after a major server fault, svn repository was destroyed and my working version is most current one,

what is the way to recreate svn repository from my working version?

after installing svn on a new server and trying at my working copy

 svn switch NEW_SVN_PATH .

i get an error

 Repository UUID '1c604742-6b16-462b-86e4-cc8bce959242' doesn't match expected UUID '6df69aeb-a72c-450d-8102-24036a3855f7'

After initializing the new svn reporsitry

  1. on the client do an svn export of the current working directory to a different location
  2. from the exported locattion do a svn import to the new svn url
  3. now do a svn relocate to the new repositry created.

while this might work, i think instead of a relocate , a fresh checkout might be good


Had to deal with this. I use hosted subversion, and did a dump and then import. Their import process didn't transfer the UUID from the old repo to the new one so I got the same error as the OP. All the answers on the Stack Exchange sites only tell you how to deal with this by using "svnadmin setuuid", but that wasn't an option for me since I use a hosted service (and therefore svnadmin won't have access to the repository). I could have entered a ticket but didn't want to deal with the wait, so here is how i fixed it, by manually updating the UUID of my working copy:

Warning: only try this if you're certain the working copy and the repository you're re-pointing to are absolutely in sync. Not sure what will happen if they aren't.

The process is basically to replace old UUID with new UUID in the files named "entries" in the hidden svn folders (folders named .svn or _svn) of your working copy. Once that's done you can use TortoiseSVN's "relocate" to point the working dir to the new repository URL.

  1. In console window, cd to the root of your working folder.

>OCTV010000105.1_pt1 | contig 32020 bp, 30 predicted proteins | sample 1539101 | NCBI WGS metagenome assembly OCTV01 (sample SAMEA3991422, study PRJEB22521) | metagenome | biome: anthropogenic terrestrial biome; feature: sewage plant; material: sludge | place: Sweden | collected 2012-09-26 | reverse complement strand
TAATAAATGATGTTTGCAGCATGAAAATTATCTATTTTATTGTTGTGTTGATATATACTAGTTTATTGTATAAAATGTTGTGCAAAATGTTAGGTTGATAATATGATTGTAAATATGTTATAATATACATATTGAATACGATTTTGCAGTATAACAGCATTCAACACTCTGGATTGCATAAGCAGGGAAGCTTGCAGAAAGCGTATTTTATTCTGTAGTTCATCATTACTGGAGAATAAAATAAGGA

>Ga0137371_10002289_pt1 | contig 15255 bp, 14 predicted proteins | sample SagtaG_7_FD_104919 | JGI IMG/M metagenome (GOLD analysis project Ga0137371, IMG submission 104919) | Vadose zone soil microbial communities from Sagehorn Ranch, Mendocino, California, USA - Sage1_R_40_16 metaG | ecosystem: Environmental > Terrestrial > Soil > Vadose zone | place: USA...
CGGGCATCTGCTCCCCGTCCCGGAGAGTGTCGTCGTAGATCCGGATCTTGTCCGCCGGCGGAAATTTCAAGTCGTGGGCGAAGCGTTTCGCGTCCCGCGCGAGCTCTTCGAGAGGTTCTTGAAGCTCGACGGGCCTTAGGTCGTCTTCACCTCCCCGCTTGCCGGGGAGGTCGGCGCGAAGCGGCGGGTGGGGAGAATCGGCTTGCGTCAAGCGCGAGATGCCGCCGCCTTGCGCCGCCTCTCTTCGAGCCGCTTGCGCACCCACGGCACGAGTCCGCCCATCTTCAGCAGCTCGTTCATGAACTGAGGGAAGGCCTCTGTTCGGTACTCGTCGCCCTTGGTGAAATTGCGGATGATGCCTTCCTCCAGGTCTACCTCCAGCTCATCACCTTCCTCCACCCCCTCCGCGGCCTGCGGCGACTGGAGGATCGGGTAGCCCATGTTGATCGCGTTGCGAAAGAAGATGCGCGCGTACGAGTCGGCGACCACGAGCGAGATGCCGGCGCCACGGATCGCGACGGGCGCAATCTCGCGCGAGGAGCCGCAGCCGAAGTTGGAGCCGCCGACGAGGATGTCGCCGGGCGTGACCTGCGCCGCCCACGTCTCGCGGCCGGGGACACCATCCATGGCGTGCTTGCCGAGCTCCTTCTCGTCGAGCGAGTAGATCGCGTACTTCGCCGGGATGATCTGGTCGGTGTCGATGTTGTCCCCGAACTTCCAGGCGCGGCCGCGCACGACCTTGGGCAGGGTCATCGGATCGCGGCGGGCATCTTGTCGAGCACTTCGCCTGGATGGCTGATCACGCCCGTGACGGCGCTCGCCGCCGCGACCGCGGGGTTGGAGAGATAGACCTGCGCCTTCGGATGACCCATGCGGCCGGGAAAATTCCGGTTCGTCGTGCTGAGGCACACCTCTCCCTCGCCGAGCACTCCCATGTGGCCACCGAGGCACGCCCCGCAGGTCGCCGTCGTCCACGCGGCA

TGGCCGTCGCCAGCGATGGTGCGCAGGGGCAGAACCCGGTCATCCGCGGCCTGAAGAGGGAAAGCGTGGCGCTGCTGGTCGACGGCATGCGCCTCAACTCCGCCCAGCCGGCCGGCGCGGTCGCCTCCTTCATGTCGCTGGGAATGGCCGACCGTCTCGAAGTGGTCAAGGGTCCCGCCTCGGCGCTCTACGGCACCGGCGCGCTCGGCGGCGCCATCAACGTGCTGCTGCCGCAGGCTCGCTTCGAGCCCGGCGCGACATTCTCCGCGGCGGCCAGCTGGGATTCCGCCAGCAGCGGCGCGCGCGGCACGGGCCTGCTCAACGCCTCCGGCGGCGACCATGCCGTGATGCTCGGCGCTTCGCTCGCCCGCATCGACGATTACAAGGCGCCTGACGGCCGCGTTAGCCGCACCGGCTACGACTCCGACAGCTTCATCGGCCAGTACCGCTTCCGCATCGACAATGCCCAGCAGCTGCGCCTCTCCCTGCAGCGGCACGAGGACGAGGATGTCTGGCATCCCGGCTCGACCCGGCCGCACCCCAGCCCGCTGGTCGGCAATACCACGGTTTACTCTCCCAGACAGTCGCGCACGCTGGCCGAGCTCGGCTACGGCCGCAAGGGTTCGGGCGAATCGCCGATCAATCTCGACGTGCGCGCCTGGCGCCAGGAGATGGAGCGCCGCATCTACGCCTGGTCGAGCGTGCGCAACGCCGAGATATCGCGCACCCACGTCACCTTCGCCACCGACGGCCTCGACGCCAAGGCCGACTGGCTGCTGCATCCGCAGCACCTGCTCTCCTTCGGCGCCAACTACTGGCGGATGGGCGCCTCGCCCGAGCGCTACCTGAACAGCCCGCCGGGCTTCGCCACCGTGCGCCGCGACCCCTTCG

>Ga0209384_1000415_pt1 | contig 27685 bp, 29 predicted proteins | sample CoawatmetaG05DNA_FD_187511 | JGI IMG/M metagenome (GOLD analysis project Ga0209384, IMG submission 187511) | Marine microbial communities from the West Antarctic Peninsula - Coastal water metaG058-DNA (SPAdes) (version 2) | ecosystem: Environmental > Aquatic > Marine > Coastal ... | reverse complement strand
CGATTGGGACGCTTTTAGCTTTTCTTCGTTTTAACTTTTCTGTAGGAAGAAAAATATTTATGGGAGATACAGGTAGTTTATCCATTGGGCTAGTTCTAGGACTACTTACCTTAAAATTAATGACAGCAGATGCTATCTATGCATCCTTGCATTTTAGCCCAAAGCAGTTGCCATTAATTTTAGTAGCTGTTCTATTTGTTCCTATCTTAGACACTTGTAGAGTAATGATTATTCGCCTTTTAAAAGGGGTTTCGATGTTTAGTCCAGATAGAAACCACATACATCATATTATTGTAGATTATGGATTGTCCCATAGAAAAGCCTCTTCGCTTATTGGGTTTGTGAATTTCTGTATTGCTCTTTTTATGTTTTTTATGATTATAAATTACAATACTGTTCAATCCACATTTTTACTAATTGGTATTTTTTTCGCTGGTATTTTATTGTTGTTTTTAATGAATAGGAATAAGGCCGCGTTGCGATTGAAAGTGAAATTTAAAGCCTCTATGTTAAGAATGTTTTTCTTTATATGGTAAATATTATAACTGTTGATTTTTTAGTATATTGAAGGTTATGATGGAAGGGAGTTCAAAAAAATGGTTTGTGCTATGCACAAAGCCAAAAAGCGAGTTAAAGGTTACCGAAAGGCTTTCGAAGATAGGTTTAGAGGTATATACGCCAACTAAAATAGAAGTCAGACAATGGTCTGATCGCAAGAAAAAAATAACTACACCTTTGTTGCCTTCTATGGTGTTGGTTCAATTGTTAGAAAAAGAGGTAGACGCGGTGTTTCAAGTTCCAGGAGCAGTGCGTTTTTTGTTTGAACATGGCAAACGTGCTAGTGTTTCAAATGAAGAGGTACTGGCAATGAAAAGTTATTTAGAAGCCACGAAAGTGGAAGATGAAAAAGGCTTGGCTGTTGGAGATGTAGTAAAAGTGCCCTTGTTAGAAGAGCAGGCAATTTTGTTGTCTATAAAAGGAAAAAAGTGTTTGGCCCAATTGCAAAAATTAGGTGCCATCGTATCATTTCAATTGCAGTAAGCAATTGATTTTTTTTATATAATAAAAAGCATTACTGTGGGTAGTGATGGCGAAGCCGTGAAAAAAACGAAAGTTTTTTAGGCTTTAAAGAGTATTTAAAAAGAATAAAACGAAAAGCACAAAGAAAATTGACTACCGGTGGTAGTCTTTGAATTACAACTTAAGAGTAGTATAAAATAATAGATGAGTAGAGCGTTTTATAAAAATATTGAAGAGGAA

2. Run command to recursively remove the "read-only" attribute from the "entries" files: attrib -R entries /S
  3. Use a text editor's "replace in files" function to replace the old UUID with the new UUID. I used Visual Studio with the following settings: Look in: PATH_TO_WORKING_FOLDER_ROOT / Include sub-folders: checked / Look at these file types: entries
  4. Undo step #2: attrib +R entries /S
  5. "Relocate" working copy to new URL. I used TortoiseSVN: right-click working folder, TortoiseSVN->Relocate.

All step 5 does is replace the URL's in the "entries" files I think, so you might be able to do that manually if you wanted. Also possible with "svn" command line tool, but don't know the command off the top of my head.

  • This is intense. Is that really necessary? I'm just trying to figure it out since my provider apparently moved our repos and I get the same error. – Till Sep 6 '11 at 17:28

You can set the UUID on an empty repository. Then import the files you do have. You will loose your history (it is not kept in the working copy). But, by setting the UUID to match your old repository you avoid the error message on the svn switch.

$ svnlook uuid /var/svn/repos
$ svnadmin setuuid /var/svn/repos   # generate a new UUID
$ svnlook uuid /var/svn/repos
$ svnadmin setuuid /var/svn/repos 1c604742-6b16-462b-86e4-cc8bce959242  # restore the old UUID
$ svnlook uuid /var/svn/repos 1c604742-6b16-462b-86e4-cc8bce959242
  • my server version of svnadmin didn't have setuuid subcommand, guess it's one of newer commands. then i found a file db/uuid at repository, but after modifying the number in it, svn still complained that it's not the same repository – Pavel K. Aug 18 '09 at 14:28

I had the same issue but since we use a hosted option, I couldn't svnadmin either.

This was an external I used in another project, and I did this to fix it:

  1. Backup all my local changes.
  2. rm -rf the directory (the external is checked into)
  3. remove svn:external (and commit that)
  4. svn up
  5. add the svn:external again

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